- Question from Website Question: I am on Lupron and Arimidex. I seem to have lost significant sensation in my vagina/clitoris. Is this possible? Will normal sensations come back? I've only been on it for a few months. I am using the Estring and Astroglide, which is helping, but it's not the same as the real thing.
- Answers - Marisa Weiss, M.D. Lupron is a hormone that shuts down the ovaries and limits their production of estrogen as well as testosterone and progesterone, all hormones that participate in sexual response. Arimidex reduces the amount of estrogen that your body makes in fat and muscle tissue, so the bottom line is that this combination of medicines is drastically reducing the hormones in your body. Su, I'd love to hear what you have to say about this.
- Su Kenderdine I think we can see decreased sensitivity in the tissues from no estrogen, essentially. The Estring is wonderful for the inside of the vagina, but the estrogen from that does not reach the clitoris and does not reach the inner small lips of the vulva. I personally think I'd talk to your doctor about using a tiny bit of Estrace cream on the clitoris, the same medicine as in the Estring, but applying it to the clitoris and the inner lips so their sensitivity is preserved as well.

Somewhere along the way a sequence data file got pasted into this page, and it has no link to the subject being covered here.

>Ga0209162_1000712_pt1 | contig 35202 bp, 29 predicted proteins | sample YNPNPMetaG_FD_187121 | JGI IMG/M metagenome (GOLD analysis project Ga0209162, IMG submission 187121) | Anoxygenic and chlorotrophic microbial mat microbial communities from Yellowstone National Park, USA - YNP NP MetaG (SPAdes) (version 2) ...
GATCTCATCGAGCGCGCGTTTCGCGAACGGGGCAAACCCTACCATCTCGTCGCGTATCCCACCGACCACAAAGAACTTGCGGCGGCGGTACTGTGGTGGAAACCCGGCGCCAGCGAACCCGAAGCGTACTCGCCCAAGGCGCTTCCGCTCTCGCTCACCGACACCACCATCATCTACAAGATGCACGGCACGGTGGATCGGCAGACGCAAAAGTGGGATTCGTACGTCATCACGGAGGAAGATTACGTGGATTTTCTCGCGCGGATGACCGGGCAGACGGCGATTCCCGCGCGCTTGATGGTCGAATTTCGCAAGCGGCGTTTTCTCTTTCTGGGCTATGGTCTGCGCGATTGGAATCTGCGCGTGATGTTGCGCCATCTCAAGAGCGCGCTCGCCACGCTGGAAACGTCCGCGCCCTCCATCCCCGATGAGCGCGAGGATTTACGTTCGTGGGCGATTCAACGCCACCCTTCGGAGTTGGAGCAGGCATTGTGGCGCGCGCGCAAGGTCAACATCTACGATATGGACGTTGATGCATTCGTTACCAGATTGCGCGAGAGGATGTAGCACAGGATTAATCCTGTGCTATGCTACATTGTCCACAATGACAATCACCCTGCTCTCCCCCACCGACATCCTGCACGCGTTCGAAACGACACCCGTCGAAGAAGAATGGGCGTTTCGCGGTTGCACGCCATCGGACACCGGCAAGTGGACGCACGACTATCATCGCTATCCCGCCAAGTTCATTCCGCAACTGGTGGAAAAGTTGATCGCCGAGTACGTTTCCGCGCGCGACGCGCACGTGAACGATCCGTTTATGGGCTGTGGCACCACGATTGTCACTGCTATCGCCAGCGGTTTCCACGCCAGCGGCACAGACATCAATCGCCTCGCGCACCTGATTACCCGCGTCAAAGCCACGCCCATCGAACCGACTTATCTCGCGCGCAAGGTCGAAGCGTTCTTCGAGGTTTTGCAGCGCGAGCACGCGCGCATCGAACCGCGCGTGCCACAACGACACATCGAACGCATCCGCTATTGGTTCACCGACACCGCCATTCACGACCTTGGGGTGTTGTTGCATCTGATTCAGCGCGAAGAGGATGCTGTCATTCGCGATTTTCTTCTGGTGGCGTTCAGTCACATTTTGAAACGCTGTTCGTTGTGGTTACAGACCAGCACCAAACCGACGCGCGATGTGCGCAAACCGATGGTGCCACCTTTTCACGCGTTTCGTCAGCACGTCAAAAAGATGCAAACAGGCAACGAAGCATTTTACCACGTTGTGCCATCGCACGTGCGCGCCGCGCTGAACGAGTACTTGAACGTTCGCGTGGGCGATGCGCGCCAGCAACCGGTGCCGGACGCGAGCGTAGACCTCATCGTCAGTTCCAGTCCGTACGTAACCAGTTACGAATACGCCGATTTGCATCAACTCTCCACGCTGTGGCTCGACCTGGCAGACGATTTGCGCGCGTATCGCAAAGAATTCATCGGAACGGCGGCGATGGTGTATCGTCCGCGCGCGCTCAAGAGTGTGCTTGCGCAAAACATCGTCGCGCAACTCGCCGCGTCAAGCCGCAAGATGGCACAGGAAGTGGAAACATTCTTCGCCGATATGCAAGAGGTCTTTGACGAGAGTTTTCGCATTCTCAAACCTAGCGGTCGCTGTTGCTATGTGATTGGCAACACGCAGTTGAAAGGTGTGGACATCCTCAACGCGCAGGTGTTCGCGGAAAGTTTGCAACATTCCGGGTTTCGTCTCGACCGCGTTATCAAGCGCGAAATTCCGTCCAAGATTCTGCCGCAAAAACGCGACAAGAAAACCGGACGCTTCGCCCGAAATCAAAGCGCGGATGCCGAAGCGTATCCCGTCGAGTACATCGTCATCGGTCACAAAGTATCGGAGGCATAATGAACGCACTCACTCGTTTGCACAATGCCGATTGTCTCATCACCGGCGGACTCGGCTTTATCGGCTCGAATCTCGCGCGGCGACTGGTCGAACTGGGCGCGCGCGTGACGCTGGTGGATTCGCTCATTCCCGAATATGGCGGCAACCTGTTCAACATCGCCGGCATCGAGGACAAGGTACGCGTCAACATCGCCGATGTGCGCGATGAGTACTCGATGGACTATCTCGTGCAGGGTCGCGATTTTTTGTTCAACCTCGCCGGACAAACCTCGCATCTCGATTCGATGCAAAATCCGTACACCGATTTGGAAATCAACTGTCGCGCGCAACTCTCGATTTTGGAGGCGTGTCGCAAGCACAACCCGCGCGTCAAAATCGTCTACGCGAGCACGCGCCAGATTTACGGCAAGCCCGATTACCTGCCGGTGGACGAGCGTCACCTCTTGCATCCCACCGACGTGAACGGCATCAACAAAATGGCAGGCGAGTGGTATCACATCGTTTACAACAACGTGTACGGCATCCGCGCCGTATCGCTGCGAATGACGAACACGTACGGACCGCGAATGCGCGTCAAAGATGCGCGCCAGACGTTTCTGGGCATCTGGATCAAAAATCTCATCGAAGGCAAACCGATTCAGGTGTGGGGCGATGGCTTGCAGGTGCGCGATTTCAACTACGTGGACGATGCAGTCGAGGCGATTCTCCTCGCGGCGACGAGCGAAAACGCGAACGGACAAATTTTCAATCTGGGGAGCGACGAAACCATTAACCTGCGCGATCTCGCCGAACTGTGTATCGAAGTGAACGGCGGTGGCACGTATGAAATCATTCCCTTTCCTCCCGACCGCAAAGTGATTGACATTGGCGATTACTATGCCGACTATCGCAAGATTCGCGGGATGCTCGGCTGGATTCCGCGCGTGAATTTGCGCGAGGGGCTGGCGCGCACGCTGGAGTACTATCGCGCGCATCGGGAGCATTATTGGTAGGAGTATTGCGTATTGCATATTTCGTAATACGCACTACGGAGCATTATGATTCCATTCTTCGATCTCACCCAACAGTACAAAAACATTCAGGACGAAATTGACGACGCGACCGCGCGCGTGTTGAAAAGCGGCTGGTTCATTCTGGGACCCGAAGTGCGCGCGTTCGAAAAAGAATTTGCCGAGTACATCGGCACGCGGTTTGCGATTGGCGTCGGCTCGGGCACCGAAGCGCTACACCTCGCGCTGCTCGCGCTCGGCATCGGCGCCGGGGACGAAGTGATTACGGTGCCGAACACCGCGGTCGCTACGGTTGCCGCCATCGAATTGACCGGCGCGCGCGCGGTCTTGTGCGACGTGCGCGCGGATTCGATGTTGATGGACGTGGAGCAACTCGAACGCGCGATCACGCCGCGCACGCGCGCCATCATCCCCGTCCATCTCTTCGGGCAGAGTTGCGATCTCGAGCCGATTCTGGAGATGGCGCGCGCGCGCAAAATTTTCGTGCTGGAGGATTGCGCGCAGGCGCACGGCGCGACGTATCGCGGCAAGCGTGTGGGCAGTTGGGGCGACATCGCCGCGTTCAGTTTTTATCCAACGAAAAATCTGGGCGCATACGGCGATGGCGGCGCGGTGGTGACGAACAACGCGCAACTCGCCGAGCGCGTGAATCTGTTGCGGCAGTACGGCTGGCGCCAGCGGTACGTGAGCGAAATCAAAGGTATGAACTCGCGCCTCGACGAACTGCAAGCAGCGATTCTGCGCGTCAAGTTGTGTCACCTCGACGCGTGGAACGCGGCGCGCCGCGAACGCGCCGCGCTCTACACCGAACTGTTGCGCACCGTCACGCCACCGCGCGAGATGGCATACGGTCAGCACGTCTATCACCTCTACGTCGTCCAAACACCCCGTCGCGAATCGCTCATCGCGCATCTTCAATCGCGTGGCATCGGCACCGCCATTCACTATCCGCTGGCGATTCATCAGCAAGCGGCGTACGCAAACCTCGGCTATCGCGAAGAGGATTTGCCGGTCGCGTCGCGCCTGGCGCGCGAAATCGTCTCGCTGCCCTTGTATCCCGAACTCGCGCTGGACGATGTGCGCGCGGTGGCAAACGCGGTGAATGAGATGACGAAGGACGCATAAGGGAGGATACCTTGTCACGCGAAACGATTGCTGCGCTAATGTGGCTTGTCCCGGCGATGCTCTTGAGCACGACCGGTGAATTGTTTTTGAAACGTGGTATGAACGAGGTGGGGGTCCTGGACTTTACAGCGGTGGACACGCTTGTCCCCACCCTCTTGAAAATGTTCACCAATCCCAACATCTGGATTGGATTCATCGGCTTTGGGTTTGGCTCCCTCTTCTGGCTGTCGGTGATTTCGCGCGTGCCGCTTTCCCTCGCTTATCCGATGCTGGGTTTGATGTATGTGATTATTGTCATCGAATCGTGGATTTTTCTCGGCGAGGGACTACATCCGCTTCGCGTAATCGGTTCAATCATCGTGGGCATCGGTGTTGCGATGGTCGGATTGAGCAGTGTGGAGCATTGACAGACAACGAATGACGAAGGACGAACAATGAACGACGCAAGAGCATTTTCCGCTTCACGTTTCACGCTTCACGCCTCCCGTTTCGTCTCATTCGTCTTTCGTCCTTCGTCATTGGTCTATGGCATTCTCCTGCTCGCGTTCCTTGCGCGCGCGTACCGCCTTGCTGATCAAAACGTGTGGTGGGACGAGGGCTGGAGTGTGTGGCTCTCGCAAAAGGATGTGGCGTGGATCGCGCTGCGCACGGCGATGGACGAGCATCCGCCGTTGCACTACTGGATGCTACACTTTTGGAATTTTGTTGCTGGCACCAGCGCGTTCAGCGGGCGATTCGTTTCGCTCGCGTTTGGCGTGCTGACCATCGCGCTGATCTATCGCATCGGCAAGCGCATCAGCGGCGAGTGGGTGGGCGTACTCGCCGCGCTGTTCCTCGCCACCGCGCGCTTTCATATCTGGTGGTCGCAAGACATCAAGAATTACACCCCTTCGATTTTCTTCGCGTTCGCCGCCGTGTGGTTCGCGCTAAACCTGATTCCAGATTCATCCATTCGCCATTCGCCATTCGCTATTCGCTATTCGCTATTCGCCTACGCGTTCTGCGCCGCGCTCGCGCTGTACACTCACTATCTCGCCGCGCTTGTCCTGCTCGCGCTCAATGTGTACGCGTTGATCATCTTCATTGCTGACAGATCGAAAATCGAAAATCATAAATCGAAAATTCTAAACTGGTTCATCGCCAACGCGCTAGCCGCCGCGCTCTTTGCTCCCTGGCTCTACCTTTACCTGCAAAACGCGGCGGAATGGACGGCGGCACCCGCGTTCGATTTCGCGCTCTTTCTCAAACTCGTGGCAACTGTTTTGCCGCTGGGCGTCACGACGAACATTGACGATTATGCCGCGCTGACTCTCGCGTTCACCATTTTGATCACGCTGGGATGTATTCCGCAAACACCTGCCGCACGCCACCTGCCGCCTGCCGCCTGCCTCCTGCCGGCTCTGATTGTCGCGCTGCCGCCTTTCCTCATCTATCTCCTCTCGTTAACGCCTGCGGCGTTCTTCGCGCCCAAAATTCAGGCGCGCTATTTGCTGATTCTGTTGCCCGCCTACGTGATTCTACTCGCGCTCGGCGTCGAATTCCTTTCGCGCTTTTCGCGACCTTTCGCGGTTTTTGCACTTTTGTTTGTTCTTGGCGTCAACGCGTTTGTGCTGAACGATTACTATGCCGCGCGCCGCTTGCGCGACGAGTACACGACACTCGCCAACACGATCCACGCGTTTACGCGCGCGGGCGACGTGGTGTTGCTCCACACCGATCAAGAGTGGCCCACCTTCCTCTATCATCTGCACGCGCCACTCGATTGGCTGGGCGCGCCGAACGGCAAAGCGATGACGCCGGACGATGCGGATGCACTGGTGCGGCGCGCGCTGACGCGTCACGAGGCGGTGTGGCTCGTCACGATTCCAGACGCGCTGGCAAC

- Marisa Weiss, M.D. As we discussed in a question above, your body is definitely in a different state of being. Its ability to get aroused and stay excited and hopefully have a chance of reaching a climax is going to be different. Check out some of the solutions we suggested that may provide a new way of stimulating your body, like erotica, massage, and sex toys.
- Su Kenderdine This is a time that secondary erotic zones can make a difference. The ear, the eyelids, the nape of the neck—and, never forget, the Chinese felt that foot massage and pressure were a key for sexual arousal and climax.
The Ask-the-Expert Online Conference called Sleep or Sex? You Can Have Both! featured Carroll Kenderdine, M.D. and Marisa Weiss, M.D. answering your questions about how to maintain sexual intimacy during and after treatment, what to do for loss of libido and vaginal dryness, ways to reduce the fatigue related to breast cancer, and more.
Editor's Note: This conference took place in May 2004.
The materials presented in these conferences do not necessarily reflect the views of Breastcancer.org. A qualified healthcare professional should be consulted before using any therapeutic product or regimen discussed. All readers should verify all information and data before employing any therapies described here.
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